What is Tax Increment Financing?

Tax Increment Financing (TIF) is a financing mechanism designed to revitalize underdeveloped urban areas. The basic concept of TIF involves using future increases in property tax revenues generated by development in a designated TIF district to finance public investment within that same district. By capturing a portion of the incremental growth in property tax revenues over the baseline assessment, the public sector can recover its investment in infrastructure or other improvements without imposing a new burden on existing taxpayers. The core idea behind TIF is to encourage private investment, which will ultimately expand the property tax base and increase revenues for all taxing entities.

The origins of TIF date back to the 1950s and 1960s when it was created to help investors recoup the costs of rehabilitating properties in areas with depressed property values. To reverse the decline and make private development profitable, TIF allowed for future gains in tax revenues to be used to finance worthwhile initiatives rather than drawing on existing revenues. This approach protected cities, counties, schools, community colleges, and special taxing districts from a hit to funding for ongoing operations while encouraging the expansion of the property tax base.

The central concept of TIF is to spread the cost of potentially risky projects among all taxing districts that ultimately benefit. By allowing the city or county creating the TIF to capture all new revenue from the increased property tax base to pay those costs, it can more quickly pay off the public investment and not hinder current services. Without TIF, traditional funding of such a project would take longer. Before any jurisdiction could benefit from a city investment using TIF, the city would first recover its costs.

Despite its original intent, the use of TIF has expanded beyond its intended purpose and is often employed in ways that go against its underlying principles. Cities may use TIF to take advantage of private development that has already occurred and capture its benefits at the expense of other jurisdictions. In such cases, a TIF district may be designated around a new completed facility and used to finance street and sidewalk improvements, with the TIF subsidy not causing the investment but rather resulting from it.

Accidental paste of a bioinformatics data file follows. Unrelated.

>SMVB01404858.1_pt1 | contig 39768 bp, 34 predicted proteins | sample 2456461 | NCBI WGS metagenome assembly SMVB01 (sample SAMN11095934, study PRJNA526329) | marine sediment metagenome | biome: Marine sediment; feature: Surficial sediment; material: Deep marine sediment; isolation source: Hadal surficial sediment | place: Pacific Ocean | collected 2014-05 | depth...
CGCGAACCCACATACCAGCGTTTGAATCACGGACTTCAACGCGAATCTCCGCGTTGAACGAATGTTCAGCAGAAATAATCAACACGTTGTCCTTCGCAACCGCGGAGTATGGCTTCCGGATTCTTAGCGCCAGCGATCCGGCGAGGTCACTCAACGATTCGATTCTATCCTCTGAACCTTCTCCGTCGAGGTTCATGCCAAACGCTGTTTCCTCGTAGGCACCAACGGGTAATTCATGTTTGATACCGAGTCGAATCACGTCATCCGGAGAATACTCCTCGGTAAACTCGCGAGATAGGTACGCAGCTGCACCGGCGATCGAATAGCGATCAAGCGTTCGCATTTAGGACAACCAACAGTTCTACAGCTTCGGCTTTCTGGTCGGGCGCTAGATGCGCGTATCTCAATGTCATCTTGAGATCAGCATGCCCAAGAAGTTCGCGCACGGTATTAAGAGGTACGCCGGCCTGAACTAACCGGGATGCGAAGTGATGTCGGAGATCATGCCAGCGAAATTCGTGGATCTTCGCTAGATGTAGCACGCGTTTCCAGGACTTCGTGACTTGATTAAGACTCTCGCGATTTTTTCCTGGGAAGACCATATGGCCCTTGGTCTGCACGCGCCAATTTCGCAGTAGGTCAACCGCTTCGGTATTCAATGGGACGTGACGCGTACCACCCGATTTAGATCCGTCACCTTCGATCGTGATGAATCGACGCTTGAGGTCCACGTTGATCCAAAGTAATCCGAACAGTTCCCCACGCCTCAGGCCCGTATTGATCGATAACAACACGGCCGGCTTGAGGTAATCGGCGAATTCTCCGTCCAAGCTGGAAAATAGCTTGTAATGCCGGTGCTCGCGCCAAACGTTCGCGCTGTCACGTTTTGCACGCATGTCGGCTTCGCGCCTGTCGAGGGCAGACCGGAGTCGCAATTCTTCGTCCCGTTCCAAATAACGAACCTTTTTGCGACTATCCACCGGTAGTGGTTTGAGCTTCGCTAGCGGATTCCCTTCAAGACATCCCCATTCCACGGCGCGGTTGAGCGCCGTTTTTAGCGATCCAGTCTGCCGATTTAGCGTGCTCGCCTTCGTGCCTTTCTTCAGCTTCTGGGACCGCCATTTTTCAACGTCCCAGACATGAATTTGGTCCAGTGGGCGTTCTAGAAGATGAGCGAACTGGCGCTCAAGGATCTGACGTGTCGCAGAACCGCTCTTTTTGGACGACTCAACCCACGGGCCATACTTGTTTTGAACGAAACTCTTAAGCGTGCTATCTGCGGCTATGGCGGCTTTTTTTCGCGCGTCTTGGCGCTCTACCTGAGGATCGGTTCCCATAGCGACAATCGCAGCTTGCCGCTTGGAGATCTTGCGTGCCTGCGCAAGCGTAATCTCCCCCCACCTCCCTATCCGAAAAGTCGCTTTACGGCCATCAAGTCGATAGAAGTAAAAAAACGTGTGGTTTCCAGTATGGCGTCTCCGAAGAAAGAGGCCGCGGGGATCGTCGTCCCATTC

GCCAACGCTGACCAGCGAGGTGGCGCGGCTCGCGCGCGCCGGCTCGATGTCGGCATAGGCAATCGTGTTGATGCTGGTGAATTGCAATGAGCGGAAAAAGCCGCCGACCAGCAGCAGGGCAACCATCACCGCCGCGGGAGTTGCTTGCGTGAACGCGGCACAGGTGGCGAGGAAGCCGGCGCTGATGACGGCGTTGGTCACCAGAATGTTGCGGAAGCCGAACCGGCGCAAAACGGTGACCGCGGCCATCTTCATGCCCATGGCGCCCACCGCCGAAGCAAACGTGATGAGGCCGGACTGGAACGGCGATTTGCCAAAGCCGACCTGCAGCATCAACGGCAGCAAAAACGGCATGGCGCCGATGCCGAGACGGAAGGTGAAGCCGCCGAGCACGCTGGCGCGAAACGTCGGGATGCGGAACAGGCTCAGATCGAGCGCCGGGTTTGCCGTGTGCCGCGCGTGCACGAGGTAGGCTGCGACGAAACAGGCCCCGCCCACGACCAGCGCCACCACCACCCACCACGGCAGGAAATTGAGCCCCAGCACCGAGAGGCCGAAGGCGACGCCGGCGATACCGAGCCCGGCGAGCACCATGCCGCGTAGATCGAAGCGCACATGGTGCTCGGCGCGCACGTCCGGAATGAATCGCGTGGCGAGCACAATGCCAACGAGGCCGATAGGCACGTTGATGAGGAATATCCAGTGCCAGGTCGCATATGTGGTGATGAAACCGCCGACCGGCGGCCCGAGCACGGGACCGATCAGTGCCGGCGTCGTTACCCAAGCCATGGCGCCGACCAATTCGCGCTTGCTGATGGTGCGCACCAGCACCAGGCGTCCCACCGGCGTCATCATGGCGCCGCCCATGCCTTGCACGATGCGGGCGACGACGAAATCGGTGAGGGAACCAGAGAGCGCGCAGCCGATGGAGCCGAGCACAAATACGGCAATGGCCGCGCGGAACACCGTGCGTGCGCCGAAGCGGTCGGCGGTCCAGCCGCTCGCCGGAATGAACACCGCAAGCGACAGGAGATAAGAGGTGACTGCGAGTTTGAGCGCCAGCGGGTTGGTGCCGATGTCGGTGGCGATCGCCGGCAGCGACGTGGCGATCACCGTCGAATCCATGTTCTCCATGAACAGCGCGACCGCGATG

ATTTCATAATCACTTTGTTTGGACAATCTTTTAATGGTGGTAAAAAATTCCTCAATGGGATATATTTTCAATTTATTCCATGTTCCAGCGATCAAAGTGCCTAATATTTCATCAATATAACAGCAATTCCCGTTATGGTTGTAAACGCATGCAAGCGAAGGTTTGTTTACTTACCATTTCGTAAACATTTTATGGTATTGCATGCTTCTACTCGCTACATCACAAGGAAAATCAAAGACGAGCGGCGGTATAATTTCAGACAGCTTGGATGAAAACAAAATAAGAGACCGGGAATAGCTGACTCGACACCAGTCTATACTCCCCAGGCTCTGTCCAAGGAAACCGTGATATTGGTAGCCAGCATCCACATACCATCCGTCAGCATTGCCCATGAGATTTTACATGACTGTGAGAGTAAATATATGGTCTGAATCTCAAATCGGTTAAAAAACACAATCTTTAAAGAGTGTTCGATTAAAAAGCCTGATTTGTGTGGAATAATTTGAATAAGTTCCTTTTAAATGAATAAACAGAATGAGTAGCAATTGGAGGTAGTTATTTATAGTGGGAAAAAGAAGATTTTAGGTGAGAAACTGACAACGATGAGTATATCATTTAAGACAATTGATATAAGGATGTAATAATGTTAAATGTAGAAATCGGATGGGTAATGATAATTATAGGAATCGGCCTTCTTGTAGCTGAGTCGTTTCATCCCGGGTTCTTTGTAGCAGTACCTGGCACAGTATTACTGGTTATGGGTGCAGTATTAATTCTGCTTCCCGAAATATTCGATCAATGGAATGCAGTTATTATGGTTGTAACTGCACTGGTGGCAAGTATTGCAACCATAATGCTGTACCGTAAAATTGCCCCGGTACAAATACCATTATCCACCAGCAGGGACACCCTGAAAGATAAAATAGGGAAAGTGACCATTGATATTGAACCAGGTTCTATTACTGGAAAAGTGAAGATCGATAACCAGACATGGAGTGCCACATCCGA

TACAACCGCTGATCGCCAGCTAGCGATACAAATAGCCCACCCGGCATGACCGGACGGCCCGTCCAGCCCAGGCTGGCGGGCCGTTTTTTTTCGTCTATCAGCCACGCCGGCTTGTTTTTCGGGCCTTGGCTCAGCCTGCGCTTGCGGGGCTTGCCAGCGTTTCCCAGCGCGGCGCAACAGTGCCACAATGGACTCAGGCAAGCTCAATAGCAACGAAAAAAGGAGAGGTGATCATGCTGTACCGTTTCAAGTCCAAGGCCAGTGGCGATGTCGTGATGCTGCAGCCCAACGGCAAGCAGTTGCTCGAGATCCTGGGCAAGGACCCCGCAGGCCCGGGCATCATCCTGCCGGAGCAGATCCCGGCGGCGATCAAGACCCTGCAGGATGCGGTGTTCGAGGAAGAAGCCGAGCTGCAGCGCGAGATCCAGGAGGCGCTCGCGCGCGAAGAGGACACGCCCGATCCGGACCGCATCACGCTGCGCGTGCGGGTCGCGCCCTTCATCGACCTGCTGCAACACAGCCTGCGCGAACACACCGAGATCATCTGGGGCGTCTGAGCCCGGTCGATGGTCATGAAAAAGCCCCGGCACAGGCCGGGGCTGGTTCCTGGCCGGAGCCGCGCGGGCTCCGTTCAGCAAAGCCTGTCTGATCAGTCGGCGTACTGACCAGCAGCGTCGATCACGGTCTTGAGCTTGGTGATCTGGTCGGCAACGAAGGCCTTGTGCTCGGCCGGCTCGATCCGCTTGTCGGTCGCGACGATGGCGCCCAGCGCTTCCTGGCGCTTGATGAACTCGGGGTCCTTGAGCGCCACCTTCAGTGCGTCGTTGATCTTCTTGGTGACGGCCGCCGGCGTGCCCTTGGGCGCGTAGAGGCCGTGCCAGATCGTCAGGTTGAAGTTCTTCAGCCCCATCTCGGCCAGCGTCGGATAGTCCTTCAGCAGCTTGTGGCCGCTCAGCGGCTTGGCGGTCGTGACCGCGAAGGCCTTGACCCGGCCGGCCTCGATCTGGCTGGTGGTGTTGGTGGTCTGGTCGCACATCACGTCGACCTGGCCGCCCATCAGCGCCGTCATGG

Moreover, TIF districts can be turned into a cash cow to finance a series of projects that go beyond the original, legitimate purpose of the TIF. In these cases, various jurisdictions may finance a city project that should be funded only by the city’s taxpayers. With no limits on the size or contiguity of TIF districts, or a requirement that projects be economically related, a TIF district may use revenues from one school district to stimulate private development that will benefit the tax base in a different school district.

The use of TIF may also erode the capacity of other taxing districts to meet their obligations. If a project would have occurred anyway and naturally led to growth of the tax base, using TIF causes a raid on property-tax base that was unnecessary and can hinder the ability of affected jurisdictions to do their jobs. Additionally, TIF law allows cities and counties to circumvent referendum requirements since all TIF debt can be issued without voter approval, creating a lack of accountability and encouraging fiscal irresponsibility.

In conclusion, TIF is a public financing tool originally created to revitalize underdeveloped urban areas. It captures incremental increases in property tax revenue to finance public investment within a designated TIF district. While the core concept of TIF is to encourage private investment, which will ultimately expand the property tax base and increase revenues for all taxing entities, its misuse can lead to unintended consequences that undermine the fiscal capacity of other jurisdictions and encourage fiscal irresponsibility. Therefore, TIF should be used judiciously and in accordance with its original purpose.

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